Botulinum Toxin Injections for Thoracic Outlet Syndrome
Recruitment status was: Not yet recruiting
|Thoracic Outlet Syndrome||Drug: Botulinum Toxin Type A Other: Normal Saline injection||Phase 1|
|Study Design:||Allocation: Randomized
Intervention Model: Parallel Assignment
Masking: Quadruple (Participant, Care Provider, Investigator, Outcomes Assessor)
Primary Purpose: Treatment
|Official Title:||Botulin Toxin Type A Injections for Thoracic Outlet Syndrome: A Double-Blind, Randomized Control Trial|
- Pain [ Time Frame: Change from baseline at six weeks and four months ]The primary outcome measure will be change in baseline pain as measured on a ten point Numeric Scale and will be assessed at six weeks and four months following injection.
- Paresthesias on Numeric Rating Scale [ Time Frame: Change from baseline at six weeks and four months ]Secondary outcomes will be change from baseline in paresthesias as measured on a Numeric Rating Scale at baseline, six weeks and four months.
- Function on DASH scale [ Time Frame: change from baseline at 6 weeks and 4 monthss ]Secondary outcome will be change from baseline in function on the Disabilities of the arm, shoulder, hand questionnaire at six weeks and at four months.
|Study Start Date:||August 2011|
|Estimated Study Completion Date:||June 2013|
|Estimated Primary Completion Date:||December 2012 (Final data collection date for primary outcome measure)|
Active Comparator: Botulinum Toxin Type A injection
Double-blind, randomized, placebo-controlled trial evaluating changes in pain, paresthesias, and function in subjects with TOS before, at six weeks, and four months following injection of BTX-A into the scalene muscles and pectoralis minor muscle under EMG guidance.
Drug: Botulinum Toxin Type A
Botulinum Toxin Type A 100 units injected under EMG guidance one time into the anterior,middle scalenes and pectoralis minor muscle
Other Name: Xeomin
Placebo Comparator: Normal Saline
Double-blind, randomized, placebo-controlled trial evaluating changes in pain, paresthesias, and function in subjects with TOS before, at six weeks, and four months following injection of placebo into the scalene muscles under EMG guidance.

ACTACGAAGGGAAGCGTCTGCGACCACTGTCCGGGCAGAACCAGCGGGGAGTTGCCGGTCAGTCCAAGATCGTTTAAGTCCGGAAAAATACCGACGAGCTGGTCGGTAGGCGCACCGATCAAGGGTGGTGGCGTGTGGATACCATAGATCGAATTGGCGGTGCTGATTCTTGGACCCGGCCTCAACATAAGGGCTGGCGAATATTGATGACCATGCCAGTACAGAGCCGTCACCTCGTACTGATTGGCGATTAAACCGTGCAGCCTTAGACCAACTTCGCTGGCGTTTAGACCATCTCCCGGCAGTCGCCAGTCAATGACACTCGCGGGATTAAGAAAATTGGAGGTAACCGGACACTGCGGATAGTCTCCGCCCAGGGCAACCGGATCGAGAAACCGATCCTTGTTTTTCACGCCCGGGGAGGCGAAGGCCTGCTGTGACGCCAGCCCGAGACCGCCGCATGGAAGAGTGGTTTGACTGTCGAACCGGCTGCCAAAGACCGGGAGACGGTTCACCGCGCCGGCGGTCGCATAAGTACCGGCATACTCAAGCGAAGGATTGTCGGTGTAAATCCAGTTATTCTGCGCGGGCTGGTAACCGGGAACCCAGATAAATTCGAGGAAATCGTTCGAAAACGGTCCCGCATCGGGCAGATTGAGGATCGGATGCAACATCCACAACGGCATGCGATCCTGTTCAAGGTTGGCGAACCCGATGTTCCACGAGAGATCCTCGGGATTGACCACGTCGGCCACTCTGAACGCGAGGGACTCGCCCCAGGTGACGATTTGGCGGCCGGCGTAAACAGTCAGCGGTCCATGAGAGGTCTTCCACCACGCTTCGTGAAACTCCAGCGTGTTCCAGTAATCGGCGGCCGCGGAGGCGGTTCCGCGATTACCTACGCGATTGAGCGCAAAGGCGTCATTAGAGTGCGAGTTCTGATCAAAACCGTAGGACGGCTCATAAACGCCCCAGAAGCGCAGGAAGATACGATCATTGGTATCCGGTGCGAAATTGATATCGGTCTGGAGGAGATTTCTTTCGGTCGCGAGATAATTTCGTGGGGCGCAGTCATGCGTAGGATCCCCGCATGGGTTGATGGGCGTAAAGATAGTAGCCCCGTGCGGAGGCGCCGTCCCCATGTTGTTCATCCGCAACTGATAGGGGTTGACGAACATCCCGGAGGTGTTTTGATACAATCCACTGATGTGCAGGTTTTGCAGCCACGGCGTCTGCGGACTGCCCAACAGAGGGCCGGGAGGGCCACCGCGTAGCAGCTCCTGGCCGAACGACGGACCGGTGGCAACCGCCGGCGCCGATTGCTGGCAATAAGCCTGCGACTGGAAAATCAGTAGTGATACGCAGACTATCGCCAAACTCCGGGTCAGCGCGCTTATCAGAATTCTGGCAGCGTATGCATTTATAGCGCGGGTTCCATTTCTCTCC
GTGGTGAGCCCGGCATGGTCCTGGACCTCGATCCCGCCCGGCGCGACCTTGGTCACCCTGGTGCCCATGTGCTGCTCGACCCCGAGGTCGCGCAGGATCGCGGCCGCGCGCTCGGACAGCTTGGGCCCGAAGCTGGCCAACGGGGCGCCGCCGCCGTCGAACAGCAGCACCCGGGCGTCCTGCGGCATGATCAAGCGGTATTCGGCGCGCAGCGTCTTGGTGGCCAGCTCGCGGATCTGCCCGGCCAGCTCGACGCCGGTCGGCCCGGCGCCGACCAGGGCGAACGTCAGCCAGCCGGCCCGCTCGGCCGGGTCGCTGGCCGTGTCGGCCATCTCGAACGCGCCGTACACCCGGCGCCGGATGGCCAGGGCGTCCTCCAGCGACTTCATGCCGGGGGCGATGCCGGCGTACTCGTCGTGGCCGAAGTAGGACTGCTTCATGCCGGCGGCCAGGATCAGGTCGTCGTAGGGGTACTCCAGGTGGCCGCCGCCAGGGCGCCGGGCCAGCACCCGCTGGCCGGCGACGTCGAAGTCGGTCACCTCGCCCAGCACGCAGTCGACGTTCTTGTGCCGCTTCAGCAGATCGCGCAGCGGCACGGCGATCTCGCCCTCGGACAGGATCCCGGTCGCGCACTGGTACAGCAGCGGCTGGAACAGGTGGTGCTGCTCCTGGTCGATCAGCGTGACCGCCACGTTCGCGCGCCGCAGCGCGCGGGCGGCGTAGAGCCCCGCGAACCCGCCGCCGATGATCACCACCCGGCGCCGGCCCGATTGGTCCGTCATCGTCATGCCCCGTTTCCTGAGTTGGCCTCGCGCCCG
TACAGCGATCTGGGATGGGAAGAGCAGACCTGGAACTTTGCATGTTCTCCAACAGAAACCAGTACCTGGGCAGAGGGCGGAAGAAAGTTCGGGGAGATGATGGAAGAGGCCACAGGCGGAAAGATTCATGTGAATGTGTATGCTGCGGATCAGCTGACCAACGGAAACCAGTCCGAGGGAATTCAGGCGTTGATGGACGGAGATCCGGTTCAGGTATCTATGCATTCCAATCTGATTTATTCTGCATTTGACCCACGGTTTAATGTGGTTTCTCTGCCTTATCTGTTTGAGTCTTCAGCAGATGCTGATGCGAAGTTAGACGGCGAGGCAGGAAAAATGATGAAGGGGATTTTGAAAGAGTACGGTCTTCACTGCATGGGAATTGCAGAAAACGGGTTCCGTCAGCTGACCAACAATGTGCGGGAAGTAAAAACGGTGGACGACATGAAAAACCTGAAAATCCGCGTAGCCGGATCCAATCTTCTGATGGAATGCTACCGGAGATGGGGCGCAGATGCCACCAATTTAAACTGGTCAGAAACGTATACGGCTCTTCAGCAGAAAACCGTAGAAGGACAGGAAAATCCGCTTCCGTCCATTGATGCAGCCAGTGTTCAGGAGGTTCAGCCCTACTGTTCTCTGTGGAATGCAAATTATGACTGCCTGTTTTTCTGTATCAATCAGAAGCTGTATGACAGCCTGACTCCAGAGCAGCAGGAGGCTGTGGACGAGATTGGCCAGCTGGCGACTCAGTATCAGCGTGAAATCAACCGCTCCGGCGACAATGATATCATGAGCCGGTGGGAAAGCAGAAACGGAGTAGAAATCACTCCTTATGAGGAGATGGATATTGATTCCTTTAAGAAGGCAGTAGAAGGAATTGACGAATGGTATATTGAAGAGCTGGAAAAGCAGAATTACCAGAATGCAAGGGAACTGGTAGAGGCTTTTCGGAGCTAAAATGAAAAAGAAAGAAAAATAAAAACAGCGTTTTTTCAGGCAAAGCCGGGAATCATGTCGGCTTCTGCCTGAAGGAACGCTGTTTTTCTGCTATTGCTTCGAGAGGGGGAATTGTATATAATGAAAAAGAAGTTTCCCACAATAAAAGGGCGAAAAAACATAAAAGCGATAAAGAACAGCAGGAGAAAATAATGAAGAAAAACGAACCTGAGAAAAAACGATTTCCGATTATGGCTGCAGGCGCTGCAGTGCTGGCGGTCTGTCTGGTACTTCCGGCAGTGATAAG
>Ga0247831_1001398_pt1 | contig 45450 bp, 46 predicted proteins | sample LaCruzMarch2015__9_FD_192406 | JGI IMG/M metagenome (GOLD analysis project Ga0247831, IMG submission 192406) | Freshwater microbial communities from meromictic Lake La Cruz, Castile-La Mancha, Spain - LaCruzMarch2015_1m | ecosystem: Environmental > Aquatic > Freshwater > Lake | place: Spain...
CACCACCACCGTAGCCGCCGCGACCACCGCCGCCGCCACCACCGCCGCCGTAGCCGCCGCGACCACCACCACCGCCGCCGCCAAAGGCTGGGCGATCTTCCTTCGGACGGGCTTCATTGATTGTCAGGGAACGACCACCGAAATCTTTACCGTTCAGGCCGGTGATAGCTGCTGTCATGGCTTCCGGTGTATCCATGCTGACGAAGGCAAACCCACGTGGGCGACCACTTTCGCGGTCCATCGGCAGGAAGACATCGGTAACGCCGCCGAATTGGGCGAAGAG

Other: Normal Saline injection
10 cc of Normal Saline will be injected under EMG guidance into the Anterior and Middle Scalenes and Pectoralis Minor muscle of individual diagnosed with Thoracic Outlet Syndrome.
Other Name: Saline
To assess the effect of Botulinum Toxin Type A (BTX-A) injections into the scalene muscles on pain, paresthesias and function in subjects with TOS.
BTX-A injected into the anterior and middle scalene muscles will reduce the irritation on the neurovascular structures at the interscalene triangle in subjects with TOS. This will lead to reductions in pain and paresthesias, and improvements in function when compared with injection of placebo.
Double-blind, randomized, placebo-controlled parallel groups effectiveness trial evaluating changes in pain, paresthesias and function before, at six weeks and four months following injection.
Sixty subjects at least eighteen years of age with a clinical diagnosis of TOS of at least three months duration but less than one year, referred to our practice for management of TOS.
Each subject will receive an injection under EMG guidance into the anterior and middle scalene muscles of either 100 units of BTX-A (experimental group), or normal saline (control group). Outcome measures:
The primary outcome measure will be pain as measured on a ten point Numeric Rating Scale with a two point reduction considered significant. Secondary outcomes will be paresthesias as measured on a Numeric Rating Scale, function measured on the Disabilities of the arm, shoulder and hand (DASH) questionnaire.
Please refer to this study by its ClinicalTrials.gov identifier: NCT01405482
|Contact: Heather Finlayson, MDfirstname.lastname@example.org|
|Contact: Jacqueline Foley, MD||778-863-4334||Jacqueline.email@example.com|
|Canada, British Columbia|
|G F Strong Rehabilitation Centre||Not yet recruiting|
|Vancouver, British Columbia, Canada, V5Z-2G9|
|Principal Investigator: Heather Finlayson, MD|
|Principal Investigator:||Heather Finlayson, MD||University of British Columbia|